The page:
Write for The Iranian
Editorial policy

Aym not eeraaniyan
A man's refusal to acknowledge his Iranianness

July 18, 2001
The Iranian

Amongst the pile of bills and advertising in the mail today I got a small package from an address in Brooklyn. Eager to see what it was I opened it and was delighted to see that it was a video cassette with a note from Hamid Rahmanian. He had emailed promising that he would send me a copy of a documentary he had made with his wife Melissa Hibbard.

I was very eager to see "Sir Alfred of Charles de Gaulle Airport" (Prometheus Cinema, 2001). I loved the name and any story about someone stuck in an airport for the past twelve years is an interesting one -- far more, for me, if it is about an Iranian.

Being an Iranian exile or emigre (never really sure which?), who has spent too much time in airports and had her share of frustration with various immigration and customs bureaucrats, I felt like I would somehow understand this man. I hadn't really heard much about the case and did not know any details.

I was under the impression that this man was an Iranian who had no papers, was trying not to get deported to Iran, and was therefore stuck there at a French airport waiting indefinately for his papers. What shocked and moved me about the subject of Rahmanian and Hibbard's poignant film was that I learned that he did not wish to leave the airport -- at least not as an Iranian.

He had been, finally, given his French residency, which is sought after by many Iranians. He was free to go, but refused to leave! He could go and live almost anywhere in Europe -- he was no longer forced to stay in the airport -- but he refused to accept the papers that bore his Iranian name! He wanted to be Sir Alfred Mehran of England rather than Mehran Karimi Nasseri born in Massjed Soleiman, Iran. He would not leave the airport until he had his invented name and nationality recognized. He denied knowing any Persian while talking in a thickly Iranian/French accented English.

This man who calls himself Sir Alfred simply does want to be Iranian and had no wish to talk to the Iranian film maker. He was interviewed for the film by Melissa Hibbard, Rahmanian's American wife. This very Iranian looking airport resident refused to talk to a fellow Iranian; only the American wife was acceptable -- the one completely "other" to him.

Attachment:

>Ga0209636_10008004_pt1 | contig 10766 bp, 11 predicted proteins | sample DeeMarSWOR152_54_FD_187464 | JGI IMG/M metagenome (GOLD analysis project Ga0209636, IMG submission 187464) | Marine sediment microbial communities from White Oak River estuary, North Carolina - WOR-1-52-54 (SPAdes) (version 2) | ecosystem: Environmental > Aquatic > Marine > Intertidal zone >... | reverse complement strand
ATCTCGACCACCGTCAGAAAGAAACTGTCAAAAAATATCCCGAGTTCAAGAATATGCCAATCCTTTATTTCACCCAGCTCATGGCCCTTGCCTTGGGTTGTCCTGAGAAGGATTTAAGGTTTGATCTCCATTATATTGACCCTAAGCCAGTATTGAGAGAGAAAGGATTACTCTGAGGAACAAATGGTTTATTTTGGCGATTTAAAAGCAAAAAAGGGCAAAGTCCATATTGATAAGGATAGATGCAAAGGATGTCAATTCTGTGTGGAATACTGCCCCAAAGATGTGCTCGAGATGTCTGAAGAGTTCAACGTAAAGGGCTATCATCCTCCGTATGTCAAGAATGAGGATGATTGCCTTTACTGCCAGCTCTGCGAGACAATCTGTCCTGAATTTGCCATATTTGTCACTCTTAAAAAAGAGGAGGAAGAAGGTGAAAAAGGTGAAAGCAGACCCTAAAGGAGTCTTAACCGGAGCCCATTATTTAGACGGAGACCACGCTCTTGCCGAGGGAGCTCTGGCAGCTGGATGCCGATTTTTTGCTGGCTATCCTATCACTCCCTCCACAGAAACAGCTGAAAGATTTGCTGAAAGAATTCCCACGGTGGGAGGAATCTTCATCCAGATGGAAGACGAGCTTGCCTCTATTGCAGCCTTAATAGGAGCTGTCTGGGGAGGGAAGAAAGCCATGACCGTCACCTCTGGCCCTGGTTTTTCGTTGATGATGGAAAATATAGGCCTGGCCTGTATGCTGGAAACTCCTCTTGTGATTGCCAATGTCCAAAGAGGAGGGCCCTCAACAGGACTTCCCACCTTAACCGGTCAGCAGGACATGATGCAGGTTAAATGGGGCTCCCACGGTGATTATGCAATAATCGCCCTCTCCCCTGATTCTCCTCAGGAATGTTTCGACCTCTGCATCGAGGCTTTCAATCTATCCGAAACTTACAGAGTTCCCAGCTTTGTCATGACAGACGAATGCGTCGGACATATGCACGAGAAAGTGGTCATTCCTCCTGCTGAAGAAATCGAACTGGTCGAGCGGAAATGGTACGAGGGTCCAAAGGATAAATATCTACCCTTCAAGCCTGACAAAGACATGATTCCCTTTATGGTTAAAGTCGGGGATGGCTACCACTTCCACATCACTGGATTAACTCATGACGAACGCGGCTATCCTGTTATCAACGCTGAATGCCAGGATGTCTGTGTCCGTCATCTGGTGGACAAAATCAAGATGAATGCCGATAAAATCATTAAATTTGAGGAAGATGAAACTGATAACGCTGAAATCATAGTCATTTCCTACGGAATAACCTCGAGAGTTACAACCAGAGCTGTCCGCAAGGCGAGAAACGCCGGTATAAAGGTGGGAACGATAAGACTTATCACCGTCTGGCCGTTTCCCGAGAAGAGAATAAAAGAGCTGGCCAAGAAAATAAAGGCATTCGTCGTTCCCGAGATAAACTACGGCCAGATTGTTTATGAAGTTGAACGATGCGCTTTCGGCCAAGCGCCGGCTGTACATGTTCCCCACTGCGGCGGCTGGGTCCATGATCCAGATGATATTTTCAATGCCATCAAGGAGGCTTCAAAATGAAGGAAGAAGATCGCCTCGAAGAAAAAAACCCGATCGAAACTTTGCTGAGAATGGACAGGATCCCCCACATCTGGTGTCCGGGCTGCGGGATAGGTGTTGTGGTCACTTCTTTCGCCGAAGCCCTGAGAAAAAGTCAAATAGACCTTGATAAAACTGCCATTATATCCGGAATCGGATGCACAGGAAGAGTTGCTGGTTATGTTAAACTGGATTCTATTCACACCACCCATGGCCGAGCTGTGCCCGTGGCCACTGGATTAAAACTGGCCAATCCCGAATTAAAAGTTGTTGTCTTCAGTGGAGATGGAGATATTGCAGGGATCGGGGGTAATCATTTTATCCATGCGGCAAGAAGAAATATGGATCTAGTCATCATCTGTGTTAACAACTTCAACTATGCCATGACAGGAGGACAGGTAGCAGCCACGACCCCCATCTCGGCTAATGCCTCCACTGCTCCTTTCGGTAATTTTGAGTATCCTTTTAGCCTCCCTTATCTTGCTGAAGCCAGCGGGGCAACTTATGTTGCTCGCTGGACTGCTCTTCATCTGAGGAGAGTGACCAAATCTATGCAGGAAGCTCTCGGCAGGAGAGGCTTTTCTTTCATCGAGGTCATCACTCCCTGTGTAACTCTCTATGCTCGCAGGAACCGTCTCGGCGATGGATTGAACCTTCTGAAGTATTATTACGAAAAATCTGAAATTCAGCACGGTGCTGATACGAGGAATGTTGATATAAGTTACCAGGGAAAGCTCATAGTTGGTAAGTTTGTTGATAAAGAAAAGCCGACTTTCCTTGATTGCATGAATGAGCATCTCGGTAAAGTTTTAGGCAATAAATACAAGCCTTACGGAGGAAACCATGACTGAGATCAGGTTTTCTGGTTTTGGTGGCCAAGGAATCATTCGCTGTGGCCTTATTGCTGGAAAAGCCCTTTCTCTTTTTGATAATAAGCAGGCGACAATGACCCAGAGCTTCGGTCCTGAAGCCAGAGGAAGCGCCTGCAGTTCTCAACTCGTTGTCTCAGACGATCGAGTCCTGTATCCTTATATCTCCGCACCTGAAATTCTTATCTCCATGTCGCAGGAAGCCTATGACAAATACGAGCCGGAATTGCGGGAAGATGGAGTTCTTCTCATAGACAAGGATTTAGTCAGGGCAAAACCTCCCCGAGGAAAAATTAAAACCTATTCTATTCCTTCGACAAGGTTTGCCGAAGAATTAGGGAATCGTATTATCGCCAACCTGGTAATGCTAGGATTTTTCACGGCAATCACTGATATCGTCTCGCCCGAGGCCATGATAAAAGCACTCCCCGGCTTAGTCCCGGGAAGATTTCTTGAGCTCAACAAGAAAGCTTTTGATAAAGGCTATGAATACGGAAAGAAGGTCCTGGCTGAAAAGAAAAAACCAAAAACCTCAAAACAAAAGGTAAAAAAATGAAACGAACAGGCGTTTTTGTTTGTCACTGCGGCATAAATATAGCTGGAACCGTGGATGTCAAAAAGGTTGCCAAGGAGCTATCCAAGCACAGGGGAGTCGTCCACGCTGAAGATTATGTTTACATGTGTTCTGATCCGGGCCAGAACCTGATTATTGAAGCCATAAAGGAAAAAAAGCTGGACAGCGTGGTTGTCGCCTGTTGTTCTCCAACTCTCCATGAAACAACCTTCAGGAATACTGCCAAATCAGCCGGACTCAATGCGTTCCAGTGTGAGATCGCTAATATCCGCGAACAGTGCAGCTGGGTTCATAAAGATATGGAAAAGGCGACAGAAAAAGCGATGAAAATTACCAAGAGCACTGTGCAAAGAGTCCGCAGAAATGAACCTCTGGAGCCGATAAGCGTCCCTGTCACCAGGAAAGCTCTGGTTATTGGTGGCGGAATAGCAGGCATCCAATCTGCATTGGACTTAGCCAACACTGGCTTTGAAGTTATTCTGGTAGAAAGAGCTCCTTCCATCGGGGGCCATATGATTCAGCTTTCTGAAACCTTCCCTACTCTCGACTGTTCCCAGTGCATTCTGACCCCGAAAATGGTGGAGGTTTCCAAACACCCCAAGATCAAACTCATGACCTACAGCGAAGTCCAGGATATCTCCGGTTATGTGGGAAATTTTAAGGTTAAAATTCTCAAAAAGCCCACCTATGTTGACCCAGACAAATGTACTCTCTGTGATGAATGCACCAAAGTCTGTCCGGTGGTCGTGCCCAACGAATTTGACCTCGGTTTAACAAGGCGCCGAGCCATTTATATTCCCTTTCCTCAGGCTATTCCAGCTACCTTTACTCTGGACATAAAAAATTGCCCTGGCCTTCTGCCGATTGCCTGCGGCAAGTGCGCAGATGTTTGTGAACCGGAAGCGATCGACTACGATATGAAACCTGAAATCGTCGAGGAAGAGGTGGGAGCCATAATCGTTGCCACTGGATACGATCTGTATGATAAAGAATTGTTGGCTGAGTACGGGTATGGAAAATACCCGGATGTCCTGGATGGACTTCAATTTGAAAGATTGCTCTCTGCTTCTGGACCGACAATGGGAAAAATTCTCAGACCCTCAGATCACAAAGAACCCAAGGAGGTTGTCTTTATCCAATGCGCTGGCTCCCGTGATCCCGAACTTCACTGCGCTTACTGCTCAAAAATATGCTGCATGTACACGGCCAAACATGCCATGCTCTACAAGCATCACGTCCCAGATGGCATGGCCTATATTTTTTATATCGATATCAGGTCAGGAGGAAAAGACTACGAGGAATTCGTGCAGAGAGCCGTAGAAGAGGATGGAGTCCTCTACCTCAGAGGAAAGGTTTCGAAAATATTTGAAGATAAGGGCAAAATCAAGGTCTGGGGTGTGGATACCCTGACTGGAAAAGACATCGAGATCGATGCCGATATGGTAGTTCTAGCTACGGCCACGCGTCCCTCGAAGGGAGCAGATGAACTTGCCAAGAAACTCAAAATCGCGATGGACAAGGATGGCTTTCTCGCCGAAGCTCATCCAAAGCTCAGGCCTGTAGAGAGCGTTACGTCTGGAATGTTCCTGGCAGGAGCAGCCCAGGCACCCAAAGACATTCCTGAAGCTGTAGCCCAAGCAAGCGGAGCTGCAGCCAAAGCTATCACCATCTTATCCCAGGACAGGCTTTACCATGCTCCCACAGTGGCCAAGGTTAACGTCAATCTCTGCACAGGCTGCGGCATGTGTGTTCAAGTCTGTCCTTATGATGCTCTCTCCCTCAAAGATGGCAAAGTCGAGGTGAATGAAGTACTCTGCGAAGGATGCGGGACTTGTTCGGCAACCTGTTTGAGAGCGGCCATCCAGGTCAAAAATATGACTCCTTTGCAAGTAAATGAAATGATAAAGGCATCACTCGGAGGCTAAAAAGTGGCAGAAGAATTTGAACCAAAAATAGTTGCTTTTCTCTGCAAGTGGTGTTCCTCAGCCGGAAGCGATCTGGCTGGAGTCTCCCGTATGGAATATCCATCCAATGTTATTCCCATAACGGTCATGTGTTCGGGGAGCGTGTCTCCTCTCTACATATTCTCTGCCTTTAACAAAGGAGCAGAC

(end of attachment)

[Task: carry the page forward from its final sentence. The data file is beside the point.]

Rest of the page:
The documentary begins and ends with the who and the why? The viewer's inability to find answers mirrors that of the directors, and in some way Sir Alfred Mehran's. The film has a powerful impact because of the way it uses what is not uttered by the protagonist as its main message.

The man's refusal to acknowledge his true identity and the resulting silent tension between him and the filmmaker is the undrlying chorus of this tragedy. The Farsi language that we know he shares with the filmmaker and his refusal to speak it, become the muted backdrop of the film. This Iranian's refusal to admit his roots, his total and utter loneliness, and his permanent yet transitory status as an inhabitant of the transparent, borderless and boundary-less space which is Charles de Gaulle Airport, make Sir Alfred an Iranian symbol.

This Iranian who does not want to be one, is the living symbol of the modern and global epidemic of displacement -- of not being where you belong and not belonging to where you are. Whatever may have led Mehran to inhabit and cling on to this nowhere world of the airport, in his refusal to accept his name and nationality, he embodies, also, a very Iranian problem with identity which has a long history. Was it Ahmad Shah who said he would rather be a street vendor in the West than the Shah of Persia?